Chen, YS 2011, 'Effects of ageing and Tai Chi training on soleus H-reflex in older adults', PhD thesis, Southern Cross University, Lismore, NSW.
Copyright YS Chen 2011
The Hoffmann reflex (H-reflex) is used to investigate the influence of Ia afferent projection on the spinal motoneuron activities. It has been suggested that the H-reflex is task-dependent and demonstrates adaptations to exercise training. Much of the previous research on the H-reflex was based on young populations. Little information is available on the H-reflex modulation in response to exercise and training in older populations. The objective of the research work presented in this thesis was to expand our knowledge on the effects of ageing and Tai Chi (TC) training on the soleus (SOL) H-reflex modulations in older adults. Four related studies have been conducted.
Study I. The aim of this study was to determine the test-retest reliability of SOL Hreflex assessment during isometric muscle contraction at various intensities and ankle joint positions. The H-reflex was assessed when the ankle joint was placed at neutral (0°), plantarflexion 20°, and dosiflexion 20° positions and during isometric plantarflexion at 10%, 30% and 50% of the maximal voluntary contraction (MVC) levels, on two separate days, in a group of young adults (5 males and 5 females, age 24.9 ± 5 years). The results showed a high level of test-retested reliability (Intraclass Correlation Coefficients, ICC) for the SOL H-reflex tested at the neutral (ICC = 0.96) and plantarflexion (ICC = 0.92) positions, and a moderate level of ICC at the dorsiflexion position (ICC = 0.75) during rest. The results also demonstrated that assessing the SOL H-reflex during low intensity (10% MVC) of isometric muscle contractions yielded more reliable test-retest outcomes (ICC = 0.92 – 0.95) than that during contractions at higher intensities (30% and 50% MVC, ICC = 0.62 – 0.97), regardless of ankle joint positions.
Study II. The aim of this study was to use a cross-sectional research design to compare the effects of ankle joint position and muscle contraction intensity on SOL H-reflex gain, latency and duration between young (10 males and 10 females, age 25.1 ± 4.0 years) and older (10 males and 10 females, age 74.2 ± 5.1 years) adults. The results showed that there were significant differences of the SOL H-reflex parameters between young and older adults under all testing conditions. However, when contraction intensity was progressively increased, a similar down-regulation of the SOL H-reflex gain was observed in both aged groups. This result may indicate a possible reservation of motor function regulated by the supraspinal mechanisms in older adults.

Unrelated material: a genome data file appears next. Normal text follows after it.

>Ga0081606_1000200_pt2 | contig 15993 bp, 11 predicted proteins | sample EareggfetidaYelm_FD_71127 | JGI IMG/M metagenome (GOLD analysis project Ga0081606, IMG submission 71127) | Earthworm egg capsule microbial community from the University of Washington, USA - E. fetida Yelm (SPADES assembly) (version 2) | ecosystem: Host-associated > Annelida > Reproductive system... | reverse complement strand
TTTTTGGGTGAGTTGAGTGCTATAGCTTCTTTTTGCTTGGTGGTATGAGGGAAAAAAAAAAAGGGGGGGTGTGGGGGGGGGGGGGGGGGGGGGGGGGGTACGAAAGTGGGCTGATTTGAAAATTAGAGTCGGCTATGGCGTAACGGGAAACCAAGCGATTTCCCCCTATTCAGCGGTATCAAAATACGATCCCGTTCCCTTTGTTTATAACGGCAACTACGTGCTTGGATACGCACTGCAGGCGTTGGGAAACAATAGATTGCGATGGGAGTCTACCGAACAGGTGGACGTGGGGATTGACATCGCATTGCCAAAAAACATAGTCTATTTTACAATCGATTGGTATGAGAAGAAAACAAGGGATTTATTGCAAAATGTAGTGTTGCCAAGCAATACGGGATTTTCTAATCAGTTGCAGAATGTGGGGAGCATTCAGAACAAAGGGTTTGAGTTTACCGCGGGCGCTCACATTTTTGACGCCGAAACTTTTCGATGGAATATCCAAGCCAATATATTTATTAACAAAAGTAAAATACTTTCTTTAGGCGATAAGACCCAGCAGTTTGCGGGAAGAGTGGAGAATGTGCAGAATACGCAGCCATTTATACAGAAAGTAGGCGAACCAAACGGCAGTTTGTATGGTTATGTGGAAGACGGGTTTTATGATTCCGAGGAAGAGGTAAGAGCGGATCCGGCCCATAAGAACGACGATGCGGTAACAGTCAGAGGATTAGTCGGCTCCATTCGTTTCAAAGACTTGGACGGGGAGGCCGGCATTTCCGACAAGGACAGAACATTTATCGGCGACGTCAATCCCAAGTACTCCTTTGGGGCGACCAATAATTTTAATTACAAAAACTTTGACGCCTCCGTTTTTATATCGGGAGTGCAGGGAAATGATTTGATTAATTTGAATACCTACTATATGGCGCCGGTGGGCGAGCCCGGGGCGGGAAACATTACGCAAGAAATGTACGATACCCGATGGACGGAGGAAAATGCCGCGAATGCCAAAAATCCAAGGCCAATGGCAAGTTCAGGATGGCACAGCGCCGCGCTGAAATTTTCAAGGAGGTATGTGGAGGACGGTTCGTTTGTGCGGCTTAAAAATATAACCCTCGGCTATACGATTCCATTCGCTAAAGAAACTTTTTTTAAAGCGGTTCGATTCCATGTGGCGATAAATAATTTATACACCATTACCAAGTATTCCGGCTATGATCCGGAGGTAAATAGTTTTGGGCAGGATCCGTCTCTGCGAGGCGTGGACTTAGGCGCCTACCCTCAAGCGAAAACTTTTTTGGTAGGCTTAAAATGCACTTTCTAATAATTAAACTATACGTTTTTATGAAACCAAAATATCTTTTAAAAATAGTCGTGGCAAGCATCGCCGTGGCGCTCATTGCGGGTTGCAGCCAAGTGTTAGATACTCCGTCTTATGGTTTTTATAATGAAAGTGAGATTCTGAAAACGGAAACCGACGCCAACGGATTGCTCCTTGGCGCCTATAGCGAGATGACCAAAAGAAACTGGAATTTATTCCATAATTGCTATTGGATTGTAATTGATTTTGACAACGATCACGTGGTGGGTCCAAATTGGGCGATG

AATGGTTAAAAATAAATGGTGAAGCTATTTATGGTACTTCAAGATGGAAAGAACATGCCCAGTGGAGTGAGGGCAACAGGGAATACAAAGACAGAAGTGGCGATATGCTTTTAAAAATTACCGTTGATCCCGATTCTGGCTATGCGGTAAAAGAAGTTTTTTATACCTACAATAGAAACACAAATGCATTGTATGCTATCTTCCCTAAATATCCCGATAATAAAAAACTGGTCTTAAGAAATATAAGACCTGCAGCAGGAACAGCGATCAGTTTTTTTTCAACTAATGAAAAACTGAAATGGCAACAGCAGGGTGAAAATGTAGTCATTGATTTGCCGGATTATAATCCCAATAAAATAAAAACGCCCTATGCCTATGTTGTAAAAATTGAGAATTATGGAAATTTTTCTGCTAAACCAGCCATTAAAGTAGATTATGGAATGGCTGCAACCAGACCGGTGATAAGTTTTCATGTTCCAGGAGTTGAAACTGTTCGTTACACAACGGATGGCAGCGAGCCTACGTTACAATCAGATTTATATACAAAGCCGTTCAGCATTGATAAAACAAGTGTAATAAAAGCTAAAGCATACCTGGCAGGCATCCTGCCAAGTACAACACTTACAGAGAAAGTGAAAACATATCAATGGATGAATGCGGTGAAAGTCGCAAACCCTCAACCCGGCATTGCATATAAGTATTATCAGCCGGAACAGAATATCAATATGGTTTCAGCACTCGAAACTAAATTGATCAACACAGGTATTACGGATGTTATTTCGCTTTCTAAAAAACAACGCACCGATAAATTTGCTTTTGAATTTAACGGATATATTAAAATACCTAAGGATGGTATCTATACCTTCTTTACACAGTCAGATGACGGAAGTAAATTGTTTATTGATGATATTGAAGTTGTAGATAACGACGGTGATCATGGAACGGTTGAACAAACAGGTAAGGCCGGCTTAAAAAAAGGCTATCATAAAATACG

Study III. The aim of this study was to investigate the effect of ageing on soleus (SOL) H-reflex modulation during shortening and lengthening muscle actions. Cross-sectional comparisons of the maximal amplitude of H-reflex (Hmax) and maximal amplitude of Mwave (Mmax) ratio were made between young (10 males and 10 females, age 24.4 ± 4.0 years) and older (10 males and 10 females, age 73.3 ± 5.0 years) adults during passive movements and voluntary contractions of the muscles around the ankle joint. The Hreflex modulation during upright standing under eyes open/closed and on stable/unstable surface conditions were also investigated in this study. The correlations of SOL Hmax between these dynamic muscle actions and postural tasks were evaluated. The results indicated that there were significant age-related differences of the SOL Hreflex modulation during passive and active shortening and lengthening muscle actions. Pearson correlation analysis revealed that the SOL Hmax during both the passive and active shortening and lengthening plantarflexions was significantly correlated with that during the postural tasks in young adults. However, older adults only demonstrated a significant correlation of the SOL Hmax between the passive shortening and lengthening actions and postural tasks.
Study IV. The aim of this study was to investigate the effects of 12 weeks of TC training on the SOL H-reflex during upright standing under different visual and somatosensory conditions in older adults. Thirty-four volunteers (17 males and 17 females, age 72.9 ± 5.9 years) were assigned into a TC and a control group. The results demonstrated that the SOL Hmax/Mmax ratios during upright standing under eyes open/closed and stable/unstable surface conditions were significantly increased after the TC training in older adults. However, the mean displacements of centre of pressure (COP) in anteriorposterior and medial-lateral directions were not significantly changed after training. The results suggested that adaptive change of the SOL H-reflex is not related to control of static posture after 12 weeks TC training in older adults.
This thesis demonstrated the age-related differences in the SOL H-reflex modulations during different ankle joint positions, isometric and dynamic ankle muscle actions and static upright standing. The adaptive change of the SOL H-reflex to 12 weeks of TC training may provide insight into the understanding of the neural adaptation to TC training in older adults.